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Celebrate the National Day of Truth & Reconciliation in your community

By Ontario Volleyball, 09/29/21, 11:15AM EDT


The Government of Canada has recognized September 30 as the National Day of Truth and Reconciliation.  This day provides an opportunity for all Canadians to recognize and commemorate the legacy of residential schools. This may present itself as a day of quiet reflection or participation in a community event. 

Take a look at the list below on how you can celebrate the holiday.

Individual & Community Actions 
  1. Organize or join a community awareness evet or fundraiser with friends, family, and your teammates. 
  2. Visit a local Indigenous organization, Friendship Centre, community group or museum. 
  3. If invited or open to the public, attend local Indigenous cultural events taking place in your community. 
  4. Organize a movie night for your community and screen Gord Downie’s  Secret Path, Tash Hubbard’s  ‘nîpawistamâsowin: We Will Stand Up, or Finding the Secret Path by Mike Downie. 
  5. Host an evening of music with Indigenous musicians. 
  6. Organize a bake sale or lunch-by-donation, featuring Indigenous recipes, or host a culinary competition and charge per serving to vote on the winner. 
  7. On your birthday, consider asking for donations to an Indigenous-led charity instead of presents or cards. 
    For those who prefer not to celebrate their birthday, consider making a donation to an Indigenous-led charity in their name rather than purchasing a card or dessert. 
  8. Contact local food trucks and organize a lunch event with a cover charge or a portion of sales collected. 
  9. Purchase artwork from a local Indigenous artist and raise funds through a raffle or silent auction for the piece. 
  10. Purchase products from Indigenous-owned businesses and raise funds for an Indigenous-led charity through a raffle or silent auction for the items. 
  11. Partner with local Legacy Schools or neighbouring businesses and host a block party. 
  12. Organize a garage sale, flea market, or green market to sell used clothing and unwanted household items.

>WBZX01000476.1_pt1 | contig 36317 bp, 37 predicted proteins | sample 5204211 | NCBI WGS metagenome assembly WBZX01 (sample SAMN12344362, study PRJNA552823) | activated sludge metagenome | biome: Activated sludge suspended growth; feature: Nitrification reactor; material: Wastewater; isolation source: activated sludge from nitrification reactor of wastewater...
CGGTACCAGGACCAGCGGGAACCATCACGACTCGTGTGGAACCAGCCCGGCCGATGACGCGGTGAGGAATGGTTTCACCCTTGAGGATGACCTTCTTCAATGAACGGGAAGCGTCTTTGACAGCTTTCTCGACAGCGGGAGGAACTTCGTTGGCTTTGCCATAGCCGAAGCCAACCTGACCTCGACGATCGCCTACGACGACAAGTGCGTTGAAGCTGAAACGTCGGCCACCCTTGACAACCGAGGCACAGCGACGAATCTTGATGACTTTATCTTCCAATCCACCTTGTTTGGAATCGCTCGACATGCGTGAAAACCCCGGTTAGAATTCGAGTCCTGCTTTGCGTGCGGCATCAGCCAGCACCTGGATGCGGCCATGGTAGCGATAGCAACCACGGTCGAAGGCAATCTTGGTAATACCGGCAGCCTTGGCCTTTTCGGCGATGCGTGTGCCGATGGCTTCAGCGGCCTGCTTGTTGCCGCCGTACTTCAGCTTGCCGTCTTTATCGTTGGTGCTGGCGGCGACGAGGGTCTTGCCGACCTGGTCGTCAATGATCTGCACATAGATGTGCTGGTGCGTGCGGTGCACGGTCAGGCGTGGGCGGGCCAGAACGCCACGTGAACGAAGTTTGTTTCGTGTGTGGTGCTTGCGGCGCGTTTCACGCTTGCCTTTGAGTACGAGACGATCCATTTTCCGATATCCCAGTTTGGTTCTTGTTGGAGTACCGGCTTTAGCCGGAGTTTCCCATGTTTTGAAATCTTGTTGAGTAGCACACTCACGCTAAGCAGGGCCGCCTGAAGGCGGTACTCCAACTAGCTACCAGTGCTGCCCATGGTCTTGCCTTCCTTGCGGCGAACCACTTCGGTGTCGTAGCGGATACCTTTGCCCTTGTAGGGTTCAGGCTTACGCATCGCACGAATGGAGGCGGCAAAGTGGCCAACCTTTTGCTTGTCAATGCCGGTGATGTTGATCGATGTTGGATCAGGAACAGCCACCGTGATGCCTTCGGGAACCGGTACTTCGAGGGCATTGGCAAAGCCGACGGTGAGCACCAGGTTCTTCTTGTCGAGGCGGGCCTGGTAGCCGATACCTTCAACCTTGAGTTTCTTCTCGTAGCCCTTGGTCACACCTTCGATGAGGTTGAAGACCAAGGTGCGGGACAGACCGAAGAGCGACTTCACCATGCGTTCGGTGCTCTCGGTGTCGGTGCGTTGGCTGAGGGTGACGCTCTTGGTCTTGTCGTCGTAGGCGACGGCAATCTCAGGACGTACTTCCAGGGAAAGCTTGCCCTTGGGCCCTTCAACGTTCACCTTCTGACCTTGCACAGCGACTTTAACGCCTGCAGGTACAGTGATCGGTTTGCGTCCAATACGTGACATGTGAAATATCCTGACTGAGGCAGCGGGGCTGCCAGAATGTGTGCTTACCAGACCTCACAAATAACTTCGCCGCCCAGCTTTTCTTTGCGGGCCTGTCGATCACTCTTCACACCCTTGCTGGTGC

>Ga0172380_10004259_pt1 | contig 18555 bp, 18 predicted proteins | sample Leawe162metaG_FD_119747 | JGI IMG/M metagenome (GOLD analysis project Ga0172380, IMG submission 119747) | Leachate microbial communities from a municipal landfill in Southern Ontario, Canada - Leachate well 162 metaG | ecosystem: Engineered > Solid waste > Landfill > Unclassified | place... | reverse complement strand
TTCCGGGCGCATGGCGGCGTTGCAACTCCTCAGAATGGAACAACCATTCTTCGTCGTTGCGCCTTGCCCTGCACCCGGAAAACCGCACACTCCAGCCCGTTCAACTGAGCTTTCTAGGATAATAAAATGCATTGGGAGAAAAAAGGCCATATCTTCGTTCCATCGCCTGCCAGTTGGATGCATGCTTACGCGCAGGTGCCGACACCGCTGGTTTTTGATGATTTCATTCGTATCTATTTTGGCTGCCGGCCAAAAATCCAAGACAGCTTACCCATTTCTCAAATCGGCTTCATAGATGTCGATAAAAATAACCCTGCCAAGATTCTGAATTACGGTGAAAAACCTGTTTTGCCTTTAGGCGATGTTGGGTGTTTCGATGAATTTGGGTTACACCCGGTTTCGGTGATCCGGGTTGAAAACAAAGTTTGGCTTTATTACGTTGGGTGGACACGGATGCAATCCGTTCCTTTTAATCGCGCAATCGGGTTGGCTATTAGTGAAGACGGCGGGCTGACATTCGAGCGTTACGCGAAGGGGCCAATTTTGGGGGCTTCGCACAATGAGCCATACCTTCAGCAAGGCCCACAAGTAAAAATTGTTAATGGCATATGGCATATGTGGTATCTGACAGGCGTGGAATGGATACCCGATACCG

13. Host an open mic night or karaoke event and charge admission. 
  14. For those who prefer not to celebrate their birthday at work, consider making a donation in their name rather than purchasing a card or dessert. 
Awareness & Education 
  1. Learn the land acknowledgment in your region or develop one of your own in consultation with local Indigenous communities. 
    • Be sure to carefully consider your relationship to the land that you live on and the traditional territories of the Indigenous Peoples who were there for thousands of years before colonization. 
    • Encourage your school, company and/or community to include a daily land acknowledgment as part of morning announcements, meetings, assemblies, and important events. 
    • Use the OVA Land Acknowledgement Guide if you need a starting point! 
  2. Research the local First Nations, Inuit and Métis communities and the contributions they have made to your community/surrounding communities. 
    • Share your knowledge and spread the word to engage others in the conversation about Indigenous Peoples’ contributions to Canada and the world. 
  3. Find out if there was a residential school in your area or where the closest one is located by using the CBC Beyond94 Residential School Map
  4. Listen to music made by Indigenous artists, such as Buffy Sainte-Marie, William Prince, Leela Gilday, Mimi O’Bonsawin and more! 
  5. Study an Indigenous language—especially one that is spoken in your region. 
    • Learn some common words and why it’s important to appreciate and protect Indigenous languages. 
  6. Continue your learning journey by visiting resources from the Truth and Reconciliation Commission of CanadaGord Downie & Chanie Wenjack Fund, the Government of Ontario Ministry of Indigenous Affairs, and the Government of Canada - Reconciliation